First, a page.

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Join the National Center for Medical Home Implementation for the last installment of a free 3-part webinar series focusing on the promotion of partnership and teamwork in pediatric medical homes. This webinar will provide a detailed “How-To” description of starting and supporting family advisory groups, examples of best practices, and insights from parent partners.

  • Starting and Supporting Family Advisory Groups: A “How-To” Webinar
    April 24, 11 am – noon CDT
    Register here.

Details on National Federation activities for Children's Mental Health Awareness Week

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The National Federation of Families for Children's Mental Health is selling green ribbons, lapel pins, stickers and more to help you prepare for Children's Mental Health Awareness Week. Click Here to order your green ribbon supplies. As well, they are hosting a fun and interactive poster contest. You can learn more about their planned activities for Children's Mental Health Awareness Week here.

Also announced - The Federation is partnering with the Bazelon Center and the American Academy of Child and Adolescent Psychiatry on a legislative briefing on Capitol Hill, Thursday, May 8th. 

StopBullying.gov updates image gallery

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stopbullyingThey say a picture is worth a thousand words, and that can be particularly true when conveying the pain that bullying can cause. But images can also inspire. Inspire teens to be a friend, to be strong, and to ask for help when they need it. 

StopBullying.gov recently updated its image gallery to provide inspiration and thought-provoking graphics to help spread the word about bullying prevention. We encourage you to share these images through your social networks to help spread the message that bullying is not ok. 

Additionally, for the past year StopBullying.gov's Tumblr page has been working to inspire teens to be more than a bystander when they witness bullying, and to love themselves for who they are. Share the page with a teen in your life.

Day of Silence (April 11, 2014)

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Silence can create change!

That’s why every year hundreds of thousands of students across the world take a vow of silence on a Friday in April. This quiet but powerful, student-led action raises awareness about the silencing effect of anti-LGBT bullying, harassment and discrimination.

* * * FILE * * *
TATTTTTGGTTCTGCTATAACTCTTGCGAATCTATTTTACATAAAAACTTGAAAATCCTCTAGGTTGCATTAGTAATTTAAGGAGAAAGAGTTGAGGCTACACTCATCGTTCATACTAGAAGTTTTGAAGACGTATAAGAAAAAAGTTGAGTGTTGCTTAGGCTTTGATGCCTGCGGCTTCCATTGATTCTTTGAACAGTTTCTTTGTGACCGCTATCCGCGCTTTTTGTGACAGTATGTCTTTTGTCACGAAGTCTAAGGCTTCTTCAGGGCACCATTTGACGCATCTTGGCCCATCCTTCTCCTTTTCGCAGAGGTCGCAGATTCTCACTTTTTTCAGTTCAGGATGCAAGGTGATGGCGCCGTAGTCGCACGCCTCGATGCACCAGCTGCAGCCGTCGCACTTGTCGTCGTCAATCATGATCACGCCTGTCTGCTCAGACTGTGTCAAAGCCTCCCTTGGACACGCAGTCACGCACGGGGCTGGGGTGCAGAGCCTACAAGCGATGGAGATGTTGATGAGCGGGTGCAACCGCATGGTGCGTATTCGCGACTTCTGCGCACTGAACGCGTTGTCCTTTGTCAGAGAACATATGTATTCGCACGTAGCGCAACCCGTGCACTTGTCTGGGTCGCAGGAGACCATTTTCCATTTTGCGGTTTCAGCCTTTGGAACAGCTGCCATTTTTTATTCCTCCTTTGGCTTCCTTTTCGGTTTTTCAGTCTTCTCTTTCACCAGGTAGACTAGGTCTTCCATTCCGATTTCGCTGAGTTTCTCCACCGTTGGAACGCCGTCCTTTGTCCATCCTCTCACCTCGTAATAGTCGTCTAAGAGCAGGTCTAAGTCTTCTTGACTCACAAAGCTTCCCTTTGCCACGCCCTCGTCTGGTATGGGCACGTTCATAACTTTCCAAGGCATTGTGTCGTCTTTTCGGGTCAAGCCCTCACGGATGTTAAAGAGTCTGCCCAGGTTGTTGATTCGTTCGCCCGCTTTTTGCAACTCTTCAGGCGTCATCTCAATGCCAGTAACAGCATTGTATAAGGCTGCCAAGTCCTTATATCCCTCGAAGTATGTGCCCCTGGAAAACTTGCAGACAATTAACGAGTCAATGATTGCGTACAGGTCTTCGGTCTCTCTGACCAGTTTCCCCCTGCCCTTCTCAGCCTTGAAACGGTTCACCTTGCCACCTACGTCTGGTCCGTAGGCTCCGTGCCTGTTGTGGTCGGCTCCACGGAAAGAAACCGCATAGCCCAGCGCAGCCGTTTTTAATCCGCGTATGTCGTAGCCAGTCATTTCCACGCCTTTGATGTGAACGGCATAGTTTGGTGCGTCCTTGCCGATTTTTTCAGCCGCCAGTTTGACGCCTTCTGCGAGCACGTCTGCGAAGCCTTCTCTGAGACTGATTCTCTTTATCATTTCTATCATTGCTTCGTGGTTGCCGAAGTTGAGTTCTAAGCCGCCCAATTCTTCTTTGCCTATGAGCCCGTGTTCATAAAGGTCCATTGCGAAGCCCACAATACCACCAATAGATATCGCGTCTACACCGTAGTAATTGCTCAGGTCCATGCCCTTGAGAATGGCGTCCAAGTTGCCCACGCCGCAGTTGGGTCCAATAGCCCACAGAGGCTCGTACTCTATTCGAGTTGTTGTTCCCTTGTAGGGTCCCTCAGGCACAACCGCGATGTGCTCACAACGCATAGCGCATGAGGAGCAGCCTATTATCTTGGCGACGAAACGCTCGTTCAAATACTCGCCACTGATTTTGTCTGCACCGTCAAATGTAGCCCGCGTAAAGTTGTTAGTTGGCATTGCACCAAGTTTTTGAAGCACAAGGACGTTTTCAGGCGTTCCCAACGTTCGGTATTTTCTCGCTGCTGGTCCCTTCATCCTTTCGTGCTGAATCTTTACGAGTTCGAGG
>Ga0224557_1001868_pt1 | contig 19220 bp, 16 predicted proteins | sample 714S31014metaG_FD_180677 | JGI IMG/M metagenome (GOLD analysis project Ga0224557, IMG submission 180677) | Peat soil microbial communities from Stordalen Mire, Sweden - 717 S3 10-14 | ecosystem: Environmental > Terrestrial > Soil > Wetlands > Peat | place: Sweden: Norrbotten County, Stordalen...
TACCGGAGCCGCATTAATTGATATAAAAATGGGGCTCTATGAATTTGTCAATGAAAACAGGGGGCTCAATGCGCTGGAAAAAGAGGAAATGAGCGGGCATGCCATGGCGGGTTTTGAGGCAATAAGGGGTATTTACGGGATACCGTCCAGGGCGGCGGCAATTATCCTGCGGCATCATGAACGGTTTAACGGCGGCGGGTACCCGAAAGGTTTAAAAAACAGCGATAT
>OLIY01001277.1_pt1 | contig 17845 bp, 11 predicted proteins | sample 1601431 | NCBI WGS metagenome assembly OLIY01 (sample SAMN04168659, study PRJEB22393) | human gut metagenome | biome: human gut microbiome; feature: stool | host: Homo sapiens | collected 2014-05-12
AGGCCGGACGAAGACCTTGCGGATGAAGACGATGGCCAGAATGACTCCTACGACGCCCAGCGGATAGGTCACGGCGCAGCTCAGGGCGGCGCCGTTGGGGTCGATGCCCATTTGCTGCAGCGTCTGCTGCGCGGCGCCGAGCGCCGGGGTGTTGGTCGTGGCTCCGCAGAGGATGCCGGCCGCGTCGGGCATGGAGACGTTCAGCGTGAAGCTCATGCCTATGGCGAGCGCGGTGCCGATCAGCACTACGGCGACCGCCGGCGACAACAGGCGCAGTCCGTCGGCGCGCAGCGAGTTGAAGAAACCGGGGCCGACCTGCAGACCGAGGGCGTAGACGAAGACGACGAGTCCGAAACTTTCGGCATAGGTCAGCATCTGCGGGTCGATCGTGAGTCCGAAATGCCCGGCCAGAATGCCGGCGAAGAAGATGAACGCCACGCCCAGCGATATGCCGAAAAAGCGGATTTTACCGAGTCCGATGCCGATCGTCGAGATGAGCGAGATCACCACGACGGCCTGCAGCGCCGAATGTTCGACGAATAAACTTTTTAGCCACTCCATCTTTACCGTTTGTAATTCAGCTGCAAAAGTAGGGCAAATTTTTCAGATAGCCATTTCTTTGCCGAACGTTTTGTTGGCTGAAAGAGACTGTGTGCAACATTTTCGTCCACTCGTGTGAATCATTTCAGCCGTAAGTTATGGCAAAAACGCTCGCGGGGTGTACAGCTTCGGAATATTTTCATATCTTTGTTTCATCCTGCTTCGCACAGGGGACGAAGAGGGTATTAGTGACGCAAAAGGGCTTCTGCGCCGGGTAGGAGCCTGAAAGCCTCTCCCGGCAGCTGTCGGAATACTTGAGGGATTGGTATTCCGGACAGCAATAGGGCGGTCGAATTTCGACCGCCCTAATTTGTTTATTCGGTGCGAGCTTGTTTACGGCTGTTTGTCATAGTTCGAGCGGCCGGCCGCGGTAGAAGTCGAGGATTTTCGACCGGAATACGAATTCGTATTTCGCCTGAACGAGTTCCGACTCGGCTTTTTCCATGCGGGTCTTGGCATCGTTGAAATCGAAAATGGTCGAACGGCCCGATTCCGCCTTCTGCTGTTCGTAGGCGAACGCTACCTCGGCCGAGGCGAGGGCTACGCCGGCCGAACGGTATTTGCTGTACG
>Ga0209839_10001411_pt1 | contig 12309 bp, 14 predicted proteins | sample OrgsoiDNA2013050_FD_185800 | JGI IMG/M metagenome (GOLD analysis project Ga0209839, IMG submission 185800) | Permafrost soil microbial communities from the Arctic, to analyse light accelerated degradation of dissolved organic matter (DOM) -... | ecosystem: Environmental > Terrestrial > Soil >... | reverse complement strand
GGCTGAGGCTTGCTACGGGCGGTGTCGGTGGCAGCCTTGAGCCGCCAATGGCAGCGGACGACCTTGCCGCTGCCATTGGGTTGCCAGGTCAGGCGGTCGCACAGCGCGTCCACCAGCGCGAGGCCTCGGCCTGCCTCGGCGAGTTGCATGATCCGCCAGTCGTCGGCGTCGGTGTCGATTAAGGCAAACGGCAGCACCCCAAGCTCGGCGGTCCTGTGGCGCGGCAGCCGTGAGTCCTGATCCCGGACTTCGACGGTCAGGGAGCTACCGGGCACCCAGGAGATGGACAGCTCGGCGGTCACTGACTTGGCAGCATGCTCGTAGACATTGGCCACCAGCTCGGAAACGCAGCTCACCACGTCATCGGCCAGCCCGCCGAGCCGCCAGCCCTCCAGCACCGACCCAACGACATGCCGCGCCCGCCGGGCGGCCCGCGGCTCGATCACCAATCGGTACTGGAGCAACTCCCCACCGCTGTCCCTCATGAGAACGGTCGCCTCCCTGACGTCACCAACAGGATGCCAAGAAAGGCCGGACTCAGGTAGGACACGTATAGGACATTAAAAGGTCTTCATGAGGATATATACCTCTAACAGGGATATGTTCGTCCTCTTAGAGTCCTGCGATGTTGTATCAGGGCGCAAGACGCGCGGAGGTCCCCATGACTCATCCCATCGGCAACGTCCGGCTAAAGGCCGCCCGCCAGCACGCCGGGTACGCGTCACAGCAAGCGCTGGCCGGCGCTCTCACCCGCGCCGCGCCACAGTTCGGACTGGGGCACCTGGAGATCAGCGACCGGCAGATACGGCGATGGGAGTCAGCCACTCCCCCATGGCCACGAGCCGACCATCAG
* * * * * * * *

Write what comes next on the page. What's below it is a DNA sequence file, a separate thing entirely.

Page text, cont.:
Anyone can organize a Day of Silence activity or event, and it can be a powerful way to band together and take a stand. Learn more about how to register, organize, what your rights are, and what to do if those rights aren’t being respected.

Strength in numbers. Solidarity in silence.


Alamance County pediatric practices one of a kind in positive parenting

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Congratulations to Children's Mental Health Network Advisory Council member Martha Kaufman for spearheading the development of a model Family Centered Medical Home that incorporates the Triple P program in pediatric practices in Alamance County, North Carolina. According to the international developers of the Positive Parenting Program, the integration of Triple P into the daily operations of pediatric primary care practices in Alamance County is a national and international best practice model. We could not be more proud. Read the press announcement below:

  • The successful and comprehensive integration of the Triple P – Positive Parenting Program within pediatric primary care practices in Alamance County is unique not only in the state but across the US. 

    Triple P America Implementation Consultant, Randy Ahn said lessons learned from this implementation site will be used to inform Triple P rollouts in other states and other countries. “As I spoke with several key providers and colleagues around the world, it’s become clear that Alamance County has put together one of the most coherent and complete models for introducing and integrating Triple P in primary care thus far,” said Dr. Ahn.